BunnyBass Library of Wood: Padauk

Padauk (unfinished) - click here for a larger picture.

In German: Padouk

Botanical names
Pterocarpus soyauxii
Pterocarpus osun
Pterocarpus cabre
Pterocarpus tinctorius
Pterocarpus chrysothrix

Leguminosae Papilionatae

Trading names
African Padauk, Padauk

Names in the countries of origin
Cameroon: Muenge, Mbe
Zaire: Corail, N'Gula, Bosulu, Nzali
Nigeria: Osun
Congo: Kisesi

Up to 130 feet high and 5 feet in diameter. Slim and straight trunk, no branches until approx. 60 feet. The transicion between the roots and the normal wood is short. Heartwood and sapwood aeras are sharply divided. The heartwood is coral-red when freshly cut, toning down to a medium to dark purple-brown over time after exposure. The sapwood is wide and greyish-white, giving a distinctive contrast to the heartwood. Padauk dries fairly rapidly with little degradation, kiln dries well. The grain is straight, interlocked, and coarse. It is elastic but easy to split. Easy to work, producing a lot of dust, finishes well, and is often used for elegant interior furnishings, high quality lathe-works, joinery, and so on. In the past padauk was also used to build high end sail boats, because the wood is extremely resiliant and durable.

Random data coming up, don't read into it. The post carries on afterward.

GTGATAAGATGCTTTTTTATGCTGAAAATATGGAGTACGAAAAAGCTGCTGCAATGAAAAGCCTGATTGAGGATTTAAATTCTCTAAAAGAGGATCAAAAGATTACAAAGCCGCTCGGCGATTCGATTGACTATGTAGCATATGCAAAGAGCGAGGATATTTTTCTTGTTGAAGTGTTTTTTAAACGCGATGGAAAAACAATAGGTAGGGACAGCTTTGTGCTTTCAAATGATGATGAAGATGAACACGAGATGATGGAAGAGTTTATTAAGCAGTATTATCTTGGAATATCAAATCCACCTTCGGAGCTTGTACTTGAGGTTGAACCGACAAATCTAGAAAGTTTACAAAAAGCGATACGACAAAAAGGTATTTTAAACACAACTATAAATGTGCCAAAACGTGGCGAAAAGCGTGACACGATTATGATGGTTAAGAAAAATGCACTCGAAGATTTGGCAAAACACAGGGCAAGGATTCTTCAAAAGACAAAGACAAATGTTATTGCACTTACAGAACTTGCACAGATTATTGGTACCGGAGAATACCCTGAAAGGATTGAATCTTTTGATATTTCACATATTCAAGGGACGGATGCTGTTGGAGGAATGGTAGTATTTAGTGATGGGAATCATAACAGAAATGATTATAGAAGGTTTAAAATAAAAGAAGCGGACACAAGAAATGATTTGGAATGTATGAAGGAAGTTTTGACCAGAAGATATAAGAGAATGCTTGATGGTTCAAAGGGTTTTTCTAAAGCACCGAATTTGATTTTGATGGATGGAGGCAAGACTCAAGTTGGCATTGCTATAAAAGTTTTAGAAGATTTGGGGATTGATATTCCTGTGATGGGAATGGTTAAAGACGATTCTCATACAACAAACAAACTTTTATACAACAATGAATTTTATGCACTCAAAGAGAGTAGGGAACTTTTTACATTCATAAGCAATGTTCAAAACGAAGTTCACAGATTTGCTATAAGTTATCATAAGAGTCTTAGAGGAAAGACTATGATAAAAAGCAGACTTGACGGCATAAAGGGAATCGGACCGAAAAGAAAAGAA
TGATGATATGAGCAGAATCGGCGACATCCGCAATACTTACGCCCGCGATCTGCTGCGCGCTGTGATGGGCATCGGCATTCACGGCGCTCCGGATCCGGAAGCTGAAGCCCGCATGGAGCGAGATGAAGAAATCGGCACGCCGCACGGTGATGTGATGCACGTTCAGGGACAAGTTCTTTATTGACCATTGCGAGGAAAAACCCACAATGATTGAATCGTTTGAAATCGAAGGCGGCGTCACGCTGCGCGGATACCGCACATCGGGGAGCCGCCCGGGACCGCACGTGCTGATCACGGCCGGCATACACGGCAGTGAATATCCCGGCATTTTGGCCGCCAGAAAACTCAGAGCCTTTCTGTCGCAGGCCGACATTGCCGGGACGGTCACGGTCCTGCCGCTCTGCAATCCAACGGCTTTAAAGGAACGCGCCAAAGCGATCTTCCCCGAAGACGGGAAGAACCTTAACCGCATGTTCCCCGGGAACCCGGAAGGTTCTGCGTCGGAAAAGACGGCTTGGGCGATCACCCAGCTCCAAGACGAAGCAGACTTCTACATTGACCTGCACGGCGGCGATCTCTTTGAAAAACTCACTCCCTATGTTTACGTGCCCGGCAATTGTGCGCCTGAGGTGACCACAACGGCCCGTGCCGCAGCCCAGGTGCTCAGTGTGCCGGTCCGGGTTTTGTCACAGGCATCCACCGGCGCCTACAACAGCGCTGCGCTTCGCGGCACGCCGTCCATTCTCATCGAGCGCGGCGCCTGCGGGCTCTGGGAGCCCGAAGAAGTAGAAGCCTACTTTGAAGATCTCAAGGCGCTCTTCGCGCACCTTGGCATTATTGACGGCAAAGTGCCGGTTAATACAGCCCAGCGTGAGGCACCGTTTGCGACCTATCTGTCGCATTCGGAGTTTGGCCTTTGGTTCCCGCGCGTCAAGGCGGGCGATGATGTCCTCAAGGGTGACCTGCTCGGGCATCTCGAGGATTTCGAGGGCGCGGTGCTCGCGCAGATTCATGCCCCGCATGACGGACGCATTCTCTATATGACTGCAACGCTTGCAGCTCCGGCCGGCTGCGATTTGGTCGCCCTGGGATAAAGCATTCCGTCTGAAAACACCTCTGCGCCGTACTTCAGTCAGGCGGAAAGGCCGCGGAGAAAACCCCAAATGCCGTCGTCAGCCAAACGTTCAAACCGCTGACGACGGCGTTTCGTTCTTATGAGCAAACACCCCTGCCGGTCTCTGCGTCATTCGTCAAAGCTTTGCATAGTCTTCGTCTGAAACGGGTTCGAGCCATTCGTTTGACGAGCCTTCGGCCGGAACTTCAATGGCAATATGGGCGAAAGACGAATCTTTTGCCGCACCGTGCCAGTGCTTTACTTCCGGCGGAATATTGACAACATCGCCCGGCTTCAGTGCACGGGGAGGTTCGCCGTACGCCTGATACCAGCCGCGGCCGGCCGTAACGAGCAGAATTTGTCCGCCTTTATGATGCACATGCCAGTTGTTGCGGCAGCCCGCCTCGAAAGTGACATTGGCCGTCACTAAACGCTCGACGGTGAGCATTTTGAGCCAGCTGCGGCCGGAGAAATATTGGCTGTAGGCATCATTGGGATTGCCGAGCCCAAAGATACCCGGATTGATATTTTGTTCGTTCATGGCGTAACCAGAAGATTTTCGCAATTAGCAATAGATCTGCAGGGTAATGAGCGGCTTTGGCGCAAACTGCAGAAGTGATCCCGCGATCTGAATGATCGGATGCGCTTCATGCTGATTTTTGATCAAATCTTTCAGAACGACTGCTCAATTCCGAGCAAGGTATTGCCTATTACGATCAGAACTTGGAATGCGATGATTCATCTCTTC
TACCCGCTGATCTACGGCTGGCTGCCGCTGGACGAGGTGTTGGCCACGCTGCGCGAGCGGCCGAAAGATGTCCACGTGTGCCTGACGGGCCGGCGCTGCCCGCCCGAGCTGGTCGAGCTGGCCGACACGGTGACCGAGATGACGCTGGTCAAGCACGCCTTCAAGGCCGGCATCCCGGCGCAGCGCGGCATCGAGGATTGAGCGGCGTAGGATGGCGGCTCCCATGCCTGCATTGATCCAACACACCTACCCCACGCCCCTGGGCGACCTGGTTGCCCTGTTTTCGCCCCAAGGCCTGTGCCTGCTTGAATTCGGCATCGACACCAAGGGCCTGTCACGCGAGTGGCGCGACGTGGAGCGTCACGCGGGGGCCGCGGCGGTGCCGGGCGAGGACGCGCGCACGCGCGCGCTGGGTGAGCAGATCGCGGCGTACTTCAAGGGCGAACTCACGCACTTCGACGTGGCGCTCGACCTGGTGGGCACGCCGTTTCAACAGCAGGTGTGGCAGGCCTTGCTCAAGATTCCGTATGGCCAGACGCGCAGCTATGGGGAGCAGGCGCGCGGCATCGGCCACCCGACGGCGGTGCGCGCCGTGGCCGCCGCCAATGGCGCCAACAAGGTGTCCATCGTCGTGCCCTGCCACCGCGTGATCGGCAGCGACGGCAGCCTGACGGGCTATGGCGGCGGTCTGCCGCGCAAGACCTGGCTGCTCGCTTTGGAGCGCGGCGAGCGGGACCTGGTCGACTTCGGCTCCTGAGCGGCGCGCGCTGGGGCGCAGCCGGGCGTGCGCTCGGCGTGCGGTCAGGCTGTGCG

In General a heavy wood
Fresh wood : 950 kg/cbm (2717 pounds/cubic yard)
Air dryed : 850 kg/cbm (2431 pounds/cubic yard)
Weight by 15% humidity: 800 kg/cbm (2288 pounds/cubic yard)

(the above information from the reference monograph Nutzholzer: Aus Aller Welt by Edmondo Palutan)

As used in Guitar & Bass construction:

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Reference photographs:

...unfinished padauk (print at 13.5x9mm for actual size).

...a Marleaux bass with very pretty figured padauk facings on the body.

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